In the worst case scenario, HDFC Bank’s non-performing loans (NPLs) may go up to the sub-global financial crisis level of 2.08 percent from the current level of 1.36 percent, two top executives said in a conference call with Macquarie.
However, they said NPL level will be below their worst case of global financial crisis level and despite 10 percent of loan book under moratorium, the bank is confident of containing NPLs.
Sashi Jagdishan, Group head and strategic change agent, and Srinivasan Vaidyanathan, CFO of the bank said it will cater to top 20-25 percent customers in semi-urban, rural areas and further 6-7 percent of loan market share is up for grabs without diluting risk standards.
Semi urban and rural will be a large market opportunity for financial services and HDFC Bank by being an early entrant has a large runway, they added.
The loan deposit ratio in rural markets is just 30-35 percent and it is a growing market – which makes it a very attractive market, they explained.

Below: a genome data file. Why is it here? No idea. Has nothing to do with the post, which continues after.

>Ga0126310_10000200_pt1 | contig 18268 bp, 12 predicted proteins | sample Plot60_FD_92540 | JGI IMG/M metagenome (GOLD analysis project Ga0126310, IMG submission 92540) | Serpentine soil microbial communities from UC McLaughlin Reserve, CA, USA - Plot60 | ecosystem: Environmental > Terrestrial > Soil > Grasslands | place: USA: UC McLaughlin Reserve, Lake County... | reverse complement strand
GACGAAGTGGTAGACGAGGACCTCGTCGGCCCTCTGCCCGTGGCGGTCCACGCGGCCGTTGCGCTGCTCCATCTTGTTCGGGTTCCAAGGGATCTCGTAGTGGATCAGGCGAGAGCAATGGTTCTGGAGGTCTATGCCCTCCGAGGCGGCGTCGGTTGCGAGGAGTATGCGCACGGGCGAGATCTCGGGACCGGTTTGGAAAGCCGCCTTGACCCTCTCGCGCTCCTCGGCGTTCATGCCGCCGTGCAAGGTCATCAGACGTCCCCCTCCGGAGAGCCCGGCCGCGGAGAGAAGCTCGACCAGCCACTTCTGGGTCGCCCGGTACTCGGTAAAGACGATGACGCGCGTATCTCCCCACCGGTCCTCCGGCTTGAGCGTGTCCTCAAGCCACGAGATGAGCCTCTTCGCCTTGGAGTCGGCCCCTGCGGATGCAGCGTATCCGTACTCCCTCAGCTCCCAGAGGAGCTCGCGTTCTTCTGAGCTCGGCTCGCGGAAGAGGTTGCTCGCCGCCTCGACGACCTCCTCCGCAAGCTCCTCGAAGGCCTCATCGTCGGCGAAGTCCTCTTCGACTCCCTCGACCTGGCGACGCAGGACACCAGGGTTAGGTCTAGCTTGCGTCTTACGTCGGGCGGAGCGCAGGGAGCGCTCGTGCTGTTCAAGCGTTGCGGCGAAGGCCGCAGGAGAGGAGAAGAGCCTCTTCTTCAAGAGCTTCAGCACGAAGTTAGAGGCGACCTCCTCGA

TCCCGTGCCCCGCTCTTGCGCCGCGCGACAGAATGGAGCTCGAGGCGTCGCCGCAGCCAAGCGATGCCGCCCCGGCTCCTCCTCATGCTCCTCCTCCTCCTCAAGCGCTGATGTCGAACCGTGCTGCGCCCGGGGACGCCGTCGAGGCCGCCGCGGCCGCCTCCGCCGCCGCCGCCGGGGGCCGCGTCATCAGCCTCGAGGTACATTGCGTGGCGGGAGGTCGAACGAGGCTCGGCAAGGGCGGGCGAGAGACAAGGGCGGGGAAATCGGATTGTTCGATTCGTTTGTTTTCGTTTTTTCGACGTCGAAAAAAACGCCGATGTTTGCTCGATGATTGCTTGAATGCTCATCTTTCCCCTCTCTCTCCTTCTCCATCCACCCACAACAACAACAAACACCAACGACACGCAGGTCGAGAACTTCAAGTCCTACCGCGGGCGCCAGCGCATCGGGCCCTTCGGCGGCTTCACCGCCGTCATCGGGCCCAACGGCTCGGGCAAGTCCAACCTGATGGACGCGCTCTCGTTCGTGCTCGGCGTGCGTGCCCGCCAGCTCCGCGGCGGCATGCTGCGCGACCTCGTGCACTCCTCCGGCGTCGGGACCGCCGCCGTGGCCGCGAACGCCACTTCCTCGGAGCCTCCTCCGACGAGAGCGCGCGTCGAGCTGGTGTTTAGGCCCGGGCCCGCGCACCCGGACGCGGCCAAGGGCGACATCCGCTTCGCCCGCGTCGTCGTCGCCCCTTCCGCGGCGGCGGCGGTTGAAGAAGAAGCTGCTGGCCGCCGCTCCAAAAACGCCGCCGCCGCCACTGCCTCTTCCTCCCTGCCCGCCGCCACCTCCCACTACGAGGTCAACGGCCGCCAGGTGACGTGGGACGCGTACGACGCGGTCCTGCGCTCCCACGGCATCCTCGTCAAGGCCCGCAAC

Salary credits have already reached at 98 percent of pre-COVID levels so they believe there could be some problems in 2 percent of customers.
“50-60 bps of COVID/floating/contingent provisions created sufficient as of now. Will undertake more accelerated recognition of NPLs, provisioning if needed in filming quarters.”
Earlier, the bank said Sashidhar Jagdishan will be its next CEO. Key agendas for Aditya Puri's successor will be to scale up digital ambitions, they pointed out.
“One of the key agendas for the incoming CEO will be to scale up digital ambitions and create an ecosystem they can monetise.They are trying to create a digital eco-system and cross sell like Ping An – it will be a 2-year journey of creating a bank within the bank for their customers,” they explained.
On new current accounts, they said the bank will take neutral approach – "will lose some and gain some".
On Rosen lawsuit issue, they said there is no lawsuit as of now. Earlier in the week, US-based Rosen Law Firm had said an investigation of potential securities claims on behalf of shareholders of HDFC Bank following allegations that the bank may have issued misleading business information to investors.
“Rosen law firm trying to see if it can get plaintiffs to make a case. Management is confident that there has been no wrongdoing at all.”
First Published: IST